SAN FRANCISCO (CN) — Blocking a Texas probe into Twitter’s content moderation practices could hobble the power of attorneys general to investigate a vast swath of state law violations, a Ninth Circuit panel ruled Wednesday.
In refusing to revive Twitter’s lawsuit against a purportedly retaliatory state investigation, three Ninth Circuit judges concluded that such a move could have far-reaching impacts beyond the realm of social media.
“Allowing this case to go forward would limit many legitimate investigations, because they could chill First Amendment rights,” U.S. Circuit Judge Ryan Nelson, a Donald Trump appointee, wrote for a unanimous panel.
Twitter sued Texas Attorney General Ken Paxton in March 2021, claiming his demand for internal documents on Twitter’s content moderation policies was intended to retaliate against the platform for banning former President Trump in the aftermath of a deadly insurrection at the U.S. Capitol on Jan. 6, 2021.Three days after the riot, Paxton tweeted, “BigTech hates free speech. As we enter the Biden era, they stand ready/willing to be the left’s Chinese-style thought police. As AG, I will fight them with all I’ve got.”
Twitter claims Paxton’s investigation into whether it “truthfully represents its moderation policies to Texas consumers” is tantamount to government retaliation against a private entity for exercising its First Amendment rights.
This past May, a federal judge in San Francisco dismissed Twitter’s lawsuit as unripe because the Republican AG’s subpoena can only be enforced in state court. Senior U.S. District Judge Maxine Chesney concluded the social media giant suffered no concrete harm from a toothless subpoena.
During oral arguments on Twitter’s appeal in January, the panel of three Trump-appointed circuit judges signaled a reluctance to revive the platform’s complaint, suggesting it could scuttle legitimate state inquiries into consumer fraud and other crimes.
In a 20-page opinion released Wednesday, the panel held that Twitter’s appeal isn’t ripe for review because the Texas AG has yet to enforce its subpoena or file civil claims against the platform.
“Adjudicating this case now would require determining whether Twitter has violated Texas’s unfair trade practices law before [the Office of Attorney General] has a chance to complete its investigation,” Nelson wrote for the panel.
In an amici brief filed with the court, six free speech advocacy groups — including the Electronic Frontier Foundation and Center for Democracy and Technology — argued the Texas probe threatens to chill the free speech rights of social media firms. Such investigations would subject online platforms to potential civil liability based on their constitutionally protected editorial judgments, the groups argued.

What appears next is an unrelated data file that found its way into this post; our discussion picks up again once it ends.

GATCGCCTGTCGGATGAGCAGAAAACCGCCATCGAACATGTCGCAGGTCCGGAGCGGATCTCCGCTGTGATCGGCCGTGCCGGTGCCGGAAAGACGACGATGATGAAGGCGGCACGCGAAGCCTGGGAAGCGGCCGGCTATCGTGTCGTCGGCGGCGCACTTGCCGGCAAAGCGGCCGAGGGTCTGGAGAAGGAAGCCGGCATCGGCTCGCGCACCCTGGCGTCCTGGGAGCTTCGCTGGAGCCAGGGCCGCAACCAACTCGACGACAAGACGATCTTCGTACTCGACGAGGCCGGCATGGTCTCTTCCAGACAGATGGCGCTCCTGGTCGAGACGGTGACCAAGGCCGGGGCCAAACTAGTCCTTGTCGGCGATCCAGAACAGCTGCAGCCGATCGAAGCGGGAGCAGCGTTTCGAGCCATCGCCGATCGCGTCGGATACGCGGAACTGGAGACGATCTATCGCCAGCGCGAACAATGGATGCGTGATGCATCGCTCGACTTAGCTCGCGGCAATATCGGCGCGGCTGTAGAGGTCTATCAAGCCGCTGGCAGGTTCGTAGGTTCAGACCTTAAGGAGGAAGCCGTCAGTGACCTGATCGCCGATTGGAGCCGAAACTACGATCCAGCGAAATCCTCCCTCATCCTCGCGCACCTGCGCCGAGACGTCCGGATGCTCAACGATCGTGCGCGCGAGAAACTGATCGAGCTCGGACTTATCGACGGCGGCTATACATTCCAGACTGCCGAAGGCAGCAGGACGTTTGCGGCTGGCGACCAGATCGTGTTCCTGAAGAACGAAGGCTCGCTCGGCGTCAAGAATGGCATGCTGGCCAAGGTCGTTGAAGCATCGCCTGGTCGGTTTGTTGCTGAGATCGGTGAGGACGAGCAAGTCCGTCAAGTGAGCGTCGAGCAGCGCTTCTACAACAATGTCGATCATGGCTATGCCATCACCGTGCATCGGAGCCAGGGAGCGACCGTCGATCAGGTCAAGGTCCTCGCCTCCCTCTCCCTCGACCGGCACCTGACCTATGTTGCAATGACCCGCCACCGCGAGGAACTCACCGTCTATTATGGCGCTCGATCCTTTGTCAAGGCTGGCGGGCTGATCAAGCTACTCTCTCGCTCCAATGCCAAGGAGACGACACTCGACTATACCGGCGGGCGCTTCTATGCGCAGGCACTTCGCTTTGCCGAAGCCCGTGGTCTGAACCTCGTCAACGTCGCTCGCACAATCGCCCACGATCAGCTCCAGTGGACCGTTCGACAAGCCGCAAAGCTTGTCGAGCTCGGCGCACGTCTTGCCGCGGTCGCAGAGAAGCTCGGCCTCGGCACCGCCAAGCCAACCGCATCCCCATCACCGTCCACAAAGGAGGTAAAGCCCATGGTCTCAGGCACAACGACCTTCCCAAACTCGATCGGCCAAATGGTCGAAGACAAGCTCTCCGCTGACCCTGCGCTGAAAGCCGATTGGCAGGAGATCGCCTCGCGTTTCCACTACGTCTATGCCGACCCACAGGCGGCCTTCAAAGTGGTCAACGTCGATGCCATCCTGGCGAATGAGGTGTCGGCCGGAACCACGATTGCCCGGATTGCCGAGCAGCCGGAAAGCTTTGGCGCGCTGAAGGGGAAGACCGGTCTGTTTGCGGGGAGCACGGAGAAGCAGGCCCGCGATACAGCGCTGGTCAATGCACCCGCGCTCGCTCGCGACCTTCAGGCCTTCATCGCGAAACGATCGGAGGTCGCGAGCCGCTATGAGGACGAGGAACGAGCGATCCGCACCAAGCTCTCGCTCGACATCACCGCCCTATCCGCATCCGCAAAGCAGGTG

“These chilling effects ultimately harm the public, which relies on hosts to make important and timely content moderation decisions regarding disinformation, hate speech, harassment, and other such content, and which benefits from competition and diversity in the market of providers of user-generated content,” attorney Caitlin Vogus wrote on behalf of the groups.
The Ninth Circuit panel rejected that argument, insisting the Texas probe isn't meant to punish Twitter for its content policies but rather to examine if its statements about those policies are truthful.
“Twitter’s statements can be investigated as misleading just like the statements of any other business,” Nelson wrote.
The panel further held that ruling in favor of Twitter could set a dangerous precedent and embolden individuals to block all manner of state investigations by claiming in federal court that such probes are motivated by retaliatory intent.
Nelson questioned if, under Twitter's theory, business executives could also claim that antitrust investigations chill their First Amendment rights to speak freely among themselves.
“If this case were ripe, then the target of an antitrust investigation could sue the government and force it to try its entire case before it even decides whether it wants to allege a violation,” Nelson wrote.
In affirming Chesney's dismissal, the panel concluded the case isn't ripe for a decision yet because the facts need further development. They also found Twitter suffers no major hardship since it can still challenge the subpoena's enforcement in state court.
U.S. Circuit Judges Mark Bennett and Patrick Bumatay joined Nelson on the panel.
Twitter and Texas Attorney General Paxton’s office did not immediately respond to emails requesting comment Wednesday.Follow @NicholasIovino
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